In the novel Speak by Laurie Halse Anderson, Melinda is given the task of working with a tree as her object for the year in Mr. Freeman's art class. This is not coincidental, as the tree symbolizes Melinda's growth throughout the novel.
In the beginning of the year, Melinda has a difficult time working with the tree. She begins by using watercolors to present the tree as a depiction of herself-- wounded. "I try to paint them so they are nearly dead, but not totally," (30-1). Her trees are alone and surrounded by darkness, which represents the way Melinda feels about herself during this time.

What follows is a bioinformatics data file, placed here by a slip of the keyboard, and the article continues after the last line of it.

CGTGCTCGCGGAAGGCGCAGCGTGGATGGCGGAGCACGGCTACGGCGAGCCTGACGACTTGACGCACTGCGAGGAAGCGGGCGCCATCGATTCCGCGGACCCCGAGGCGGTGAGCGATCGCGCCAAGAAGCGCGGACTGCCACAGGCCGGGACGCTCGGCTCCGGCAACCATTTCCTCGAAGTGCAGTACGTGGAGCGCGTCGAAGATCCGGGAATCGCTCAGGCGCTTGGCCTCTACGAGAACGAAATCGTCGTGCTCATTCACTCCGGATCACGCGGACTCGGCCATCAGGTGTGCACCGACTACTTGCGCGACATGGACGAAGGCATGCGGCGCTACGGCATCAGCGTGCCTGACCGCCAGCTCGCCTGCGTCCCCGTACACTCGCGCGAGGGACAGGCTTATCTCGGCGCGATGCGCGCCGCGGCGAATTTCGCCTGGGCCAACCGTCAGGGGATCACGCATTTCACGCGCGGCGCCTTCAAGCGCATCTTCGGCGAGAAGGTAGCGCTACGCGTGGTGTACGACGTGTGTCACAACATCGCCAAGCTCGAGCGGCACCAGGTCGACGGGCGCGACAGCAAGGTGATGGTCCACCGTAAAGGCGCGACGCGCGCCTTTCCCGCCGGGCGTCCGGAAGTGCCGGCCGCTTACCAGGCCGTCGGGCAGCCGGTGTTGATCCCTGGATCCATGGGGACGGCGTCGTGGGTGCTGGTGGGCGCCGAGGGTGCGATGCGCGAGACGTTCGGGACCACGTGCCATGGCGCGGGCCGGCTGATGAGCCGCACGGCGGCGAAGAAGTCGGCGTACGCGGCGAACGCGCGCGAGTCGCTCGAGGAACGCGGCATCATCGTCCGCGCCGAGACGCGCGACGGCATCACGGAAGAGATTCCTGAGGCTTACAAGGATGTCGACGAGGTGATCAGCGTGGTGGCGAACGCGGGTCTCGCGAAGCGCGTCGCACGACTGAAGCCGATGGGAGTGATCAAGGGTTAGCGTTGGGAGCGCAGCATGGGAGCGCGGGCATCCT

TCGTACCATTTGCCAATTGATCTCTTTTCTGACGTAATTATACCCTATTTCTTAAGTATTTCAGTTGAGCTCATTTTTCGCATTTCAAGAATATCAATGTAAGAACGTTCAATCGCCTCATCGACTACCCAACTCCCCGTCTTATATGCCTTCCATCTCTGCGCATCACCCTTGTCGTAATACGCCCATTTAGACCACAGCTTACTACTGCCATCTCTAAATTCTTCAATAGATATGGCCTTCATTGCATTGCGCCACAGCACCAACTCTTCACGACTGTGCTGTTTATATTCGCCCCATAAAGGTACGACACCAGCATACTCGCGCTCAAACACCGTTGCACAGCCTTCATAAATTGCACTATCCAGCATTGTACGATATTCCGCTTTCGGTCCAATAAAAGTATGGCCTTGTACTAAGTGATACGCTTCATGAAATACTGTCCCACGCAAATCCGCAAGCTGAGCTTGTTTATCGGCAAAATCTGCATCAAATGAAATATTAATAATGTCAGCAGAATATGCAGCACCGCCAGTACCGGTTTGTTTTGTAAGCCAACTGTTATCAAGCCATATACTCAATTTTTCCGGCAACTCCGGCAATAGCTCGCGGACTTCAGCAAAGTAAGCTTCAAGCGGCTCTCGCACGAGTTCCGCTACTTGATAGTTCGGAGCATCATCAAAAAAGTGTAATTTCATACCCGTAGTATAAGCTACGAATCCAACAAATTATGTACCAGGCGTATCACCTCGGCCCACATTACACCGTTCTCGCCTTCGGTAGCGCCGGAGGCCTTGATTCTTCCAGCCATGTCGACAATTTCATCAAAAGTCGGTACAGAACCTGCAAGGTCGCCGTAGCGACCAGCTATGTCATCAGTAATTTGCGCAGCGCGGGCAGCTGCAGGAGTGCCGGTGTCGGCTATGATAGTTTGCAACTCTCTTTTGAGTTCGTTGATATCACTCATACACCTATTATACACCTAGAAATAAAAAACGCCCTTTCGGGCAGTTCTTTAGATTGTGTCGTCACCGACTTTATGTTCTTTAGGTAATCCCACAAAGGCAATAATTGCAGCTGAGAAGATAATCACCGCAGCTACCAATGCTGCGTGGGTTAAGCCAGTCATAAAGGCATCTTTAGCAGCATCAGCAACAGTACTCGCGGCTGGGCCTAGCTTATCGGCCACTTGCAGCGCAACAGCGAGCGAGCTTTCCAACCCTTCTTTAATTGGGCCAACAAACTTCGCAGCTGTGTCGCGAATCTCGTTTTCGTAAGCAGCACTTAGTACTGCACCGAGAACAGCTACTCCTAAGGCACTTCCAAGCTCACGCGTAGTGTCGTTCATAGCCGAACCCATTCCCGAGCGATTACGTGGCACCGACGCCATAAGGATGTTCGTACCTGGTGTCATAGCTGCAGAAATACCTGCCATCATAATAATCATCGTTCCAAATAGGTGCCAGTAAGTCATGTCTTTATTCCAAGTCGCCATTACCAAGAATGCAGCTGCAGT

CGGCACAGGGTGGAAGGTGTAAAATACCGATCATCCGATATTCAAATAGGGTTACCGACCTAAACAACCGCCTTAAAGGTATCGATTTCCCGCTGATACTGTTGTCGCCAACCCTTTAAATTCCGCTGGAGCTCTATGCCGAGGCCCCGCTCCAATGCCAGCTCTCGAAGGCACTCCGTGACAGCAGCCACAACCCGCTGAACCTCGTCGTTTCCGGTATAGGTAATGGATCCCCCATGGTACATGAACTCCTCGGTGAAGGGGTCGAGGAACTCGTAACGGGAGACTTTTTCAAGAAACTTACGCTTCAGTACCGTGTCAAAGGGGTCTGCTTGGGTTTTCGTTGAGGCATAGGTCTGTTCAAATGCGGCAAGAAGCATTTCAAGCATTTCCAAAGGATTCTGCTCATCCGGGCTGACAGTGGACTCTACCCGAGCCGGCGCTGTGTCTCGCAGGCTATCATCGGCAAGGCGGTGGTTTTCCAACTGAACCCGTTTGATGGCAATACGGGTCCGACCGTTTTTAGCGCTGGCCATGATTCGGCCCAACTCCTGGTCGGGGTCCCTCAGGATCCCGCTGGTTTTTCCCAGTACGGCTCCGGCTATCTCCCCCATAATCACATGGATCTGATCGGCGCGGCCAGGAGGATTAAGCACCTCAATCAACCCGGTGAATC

As the novel continues, Melinda begins to identify and deal with her raw feelings, and it's reflected in her work with the tree. Following the Thanksgiving debacle with the turkey, she brings the bones in to art class as a way of memorializing it: "Never has a bird been so tortured to provide such a lousy dinner," (61). In the process of doing so, she is successful at expressing her feelings as Mr....
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